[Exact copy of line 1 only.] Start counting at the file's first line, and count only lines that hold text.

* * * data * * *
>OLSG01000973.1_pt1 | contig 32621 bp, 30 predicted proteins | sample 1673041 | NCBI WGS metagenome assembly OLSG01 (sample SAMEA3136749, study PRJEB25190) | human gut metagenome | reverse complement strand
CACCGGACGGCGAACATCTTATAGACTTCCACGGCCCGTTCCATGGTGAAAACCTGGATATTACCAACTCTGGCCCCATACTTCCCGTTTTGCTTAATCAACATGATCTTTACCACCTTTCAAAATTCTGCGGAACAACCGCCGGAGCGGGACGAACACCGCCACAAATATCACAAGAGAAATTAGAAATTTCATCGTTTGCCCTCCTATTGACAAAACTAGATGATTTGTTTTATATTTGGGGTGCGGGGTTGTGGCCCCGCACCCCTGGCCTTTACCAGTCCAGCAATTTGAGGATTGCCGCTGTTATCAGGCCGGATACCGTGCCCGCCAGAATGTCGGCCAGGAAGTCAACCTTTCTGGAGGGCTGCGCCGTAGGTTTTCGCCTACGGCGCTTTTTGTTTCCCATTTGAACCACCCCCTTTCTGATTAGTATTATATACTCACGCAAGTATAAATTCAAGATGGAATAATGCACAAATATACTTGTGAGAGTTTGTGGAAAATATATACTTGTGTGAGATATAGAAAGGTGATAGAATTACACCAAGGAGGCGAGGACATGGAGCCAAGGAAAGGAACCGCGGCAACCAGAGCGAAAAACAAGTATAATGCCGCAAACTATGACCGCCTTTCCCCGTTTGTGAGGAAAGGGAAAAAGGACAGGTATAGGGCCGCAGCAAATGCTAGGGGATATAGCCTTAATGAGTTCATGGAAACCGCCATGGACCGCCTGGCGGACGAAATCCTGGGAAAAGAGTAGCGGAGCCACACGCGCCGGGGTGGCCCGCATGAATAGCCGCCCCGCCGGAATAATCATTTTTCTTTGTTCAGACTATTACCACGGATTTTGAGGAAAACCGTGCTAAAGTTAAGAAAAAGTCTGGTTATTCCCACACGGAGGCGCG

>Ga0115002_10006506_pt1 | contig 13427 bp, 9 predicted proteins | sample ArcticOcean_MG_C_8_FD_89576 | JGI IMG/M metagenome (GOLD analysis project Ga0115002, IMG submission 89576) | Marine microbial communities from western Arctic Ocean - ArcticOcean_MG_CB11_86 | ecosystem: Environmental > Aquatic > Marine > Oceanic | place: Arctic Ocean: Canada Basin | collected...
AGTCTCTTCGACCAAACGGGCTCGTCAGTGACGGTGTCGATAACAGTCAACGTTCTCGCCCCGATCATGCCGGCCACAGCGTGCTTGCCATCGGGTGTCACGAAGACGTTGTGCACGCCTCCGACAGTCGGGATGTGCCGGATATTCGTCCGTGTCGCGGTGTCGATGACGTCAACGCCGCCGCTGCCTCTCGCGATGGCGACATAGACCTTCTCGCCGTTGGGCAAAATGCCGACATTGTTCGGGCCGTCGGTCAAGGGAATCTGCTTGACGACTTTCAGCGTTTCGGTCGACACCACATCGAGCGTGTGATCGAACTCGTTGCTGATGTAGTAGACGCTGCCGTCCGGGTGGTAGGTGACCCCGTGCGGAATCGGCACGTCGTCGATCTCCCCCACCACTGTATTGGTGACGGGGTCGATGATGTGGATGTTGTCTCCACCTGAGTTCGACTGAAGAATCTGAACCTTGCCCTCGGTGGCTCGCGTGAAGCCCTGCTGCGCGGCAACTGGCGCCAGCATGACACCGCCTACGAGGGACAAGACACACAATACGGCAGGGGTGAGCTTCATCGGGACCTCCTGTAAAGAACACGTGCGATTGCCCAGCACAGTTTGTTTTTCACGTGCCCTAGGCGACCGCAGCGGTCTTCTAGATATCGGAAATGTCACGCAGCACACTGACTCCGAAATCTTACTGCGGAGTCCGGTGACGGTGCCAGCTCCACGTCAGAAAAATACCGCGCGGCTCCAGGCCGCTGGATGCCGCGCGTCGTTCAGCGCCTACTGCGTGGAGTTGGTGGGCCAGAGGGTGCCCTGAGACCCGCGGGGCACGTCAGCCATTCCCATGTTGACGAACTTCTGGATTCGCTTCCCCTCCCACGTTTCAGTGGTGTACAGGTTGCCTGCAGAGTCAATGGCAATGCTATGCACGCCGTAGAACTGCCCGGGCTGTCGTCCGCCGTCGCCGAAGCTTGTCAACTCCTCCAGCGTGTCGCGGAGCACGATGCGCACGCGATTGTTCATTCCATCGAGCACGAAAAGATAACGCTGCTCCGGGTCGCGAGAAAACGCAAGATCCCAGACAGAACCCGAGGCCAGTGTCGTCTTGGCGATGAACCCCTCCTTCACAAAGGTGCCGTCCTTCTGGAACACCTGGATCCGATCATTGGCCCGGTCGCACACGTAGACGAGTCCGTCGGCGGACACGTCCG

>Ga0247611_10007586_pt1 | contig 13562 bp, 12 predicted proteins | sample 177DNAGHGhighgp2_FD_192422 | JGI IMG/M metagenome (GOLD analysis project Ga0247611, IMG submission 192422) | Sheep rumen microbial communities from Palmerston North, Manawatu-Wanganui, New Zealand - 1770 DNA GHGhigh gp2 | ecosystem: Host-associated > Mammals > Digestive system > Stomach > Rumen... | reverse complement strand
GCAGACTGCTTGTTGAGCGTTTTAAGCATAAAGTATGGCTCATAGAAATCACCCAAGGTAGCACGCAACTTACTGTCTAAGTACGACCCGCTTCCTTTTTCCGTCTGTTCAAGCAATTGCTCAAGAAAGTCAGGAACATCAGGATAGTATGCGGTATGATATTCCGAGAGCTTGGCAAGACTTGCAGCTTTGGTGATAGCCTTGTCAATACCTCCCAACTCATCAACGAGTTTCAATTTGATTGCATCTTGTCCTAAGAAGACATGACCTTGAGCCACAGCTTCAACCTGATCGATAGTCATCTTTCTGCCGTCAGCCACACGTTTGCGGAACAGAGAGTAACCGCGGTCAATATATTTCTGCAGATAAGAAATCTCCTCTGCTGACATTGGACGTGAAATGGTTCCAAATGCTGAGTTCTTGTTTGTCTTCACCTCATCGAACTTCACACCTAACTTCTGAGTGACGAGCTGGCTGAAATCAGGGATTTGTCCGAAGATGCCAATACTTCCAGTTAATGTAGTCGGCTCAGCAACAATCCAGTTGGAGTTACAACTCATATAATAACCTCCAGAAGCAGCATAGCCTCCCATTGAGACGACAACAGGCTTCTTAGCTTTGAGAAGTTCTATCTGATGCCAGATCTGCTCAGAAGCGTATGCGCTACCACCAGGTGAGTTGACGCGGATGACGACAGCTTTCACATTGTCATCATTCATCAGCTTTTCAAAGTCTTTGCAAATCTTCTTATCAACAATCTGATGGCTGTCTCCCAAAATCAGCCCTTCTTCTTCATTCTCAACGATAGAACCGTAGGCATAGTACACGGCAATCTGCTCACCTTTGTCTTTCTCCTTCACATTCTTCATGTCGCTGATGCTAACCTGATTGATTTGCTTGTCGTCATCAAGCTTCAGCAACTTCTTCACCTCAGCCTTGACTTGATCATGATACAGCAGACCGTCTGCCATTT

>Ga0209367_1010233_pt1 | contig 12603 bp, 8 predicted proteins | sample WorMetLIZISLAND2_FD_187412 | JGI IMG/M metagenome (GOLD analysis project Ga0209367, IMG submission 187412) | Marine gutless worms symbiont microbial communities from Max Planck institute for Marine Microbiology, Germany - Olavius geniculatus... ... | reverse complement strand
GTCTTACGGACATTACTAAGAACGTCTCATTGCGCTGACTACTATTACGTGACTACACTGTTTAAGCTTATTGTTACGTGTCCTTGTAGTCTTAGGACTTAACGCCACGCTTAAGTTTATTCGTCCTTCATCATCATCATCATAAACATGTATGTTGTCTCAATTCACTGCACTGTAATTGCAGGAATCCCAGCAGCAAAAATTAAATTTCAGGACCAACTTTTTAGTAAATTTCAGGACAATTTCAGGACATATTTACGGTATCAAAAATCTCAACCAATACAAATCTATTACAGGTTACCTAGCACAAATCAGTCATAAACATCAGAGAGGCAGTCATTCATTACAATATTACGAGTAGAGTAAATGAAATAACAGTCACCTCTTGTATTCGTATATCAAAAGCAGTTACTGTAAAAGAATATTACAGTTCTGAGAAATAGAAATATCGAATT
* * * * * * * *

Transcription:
>OLSG01000973.1_pt1 | contig 32621 bp, 30 predicted proteins | sample 1673041 | NCBI WGS metagenome assembly OLSG01 (sample SAMEA3136749, study PRJEB25190) | human gut metagenome | reverse complement strand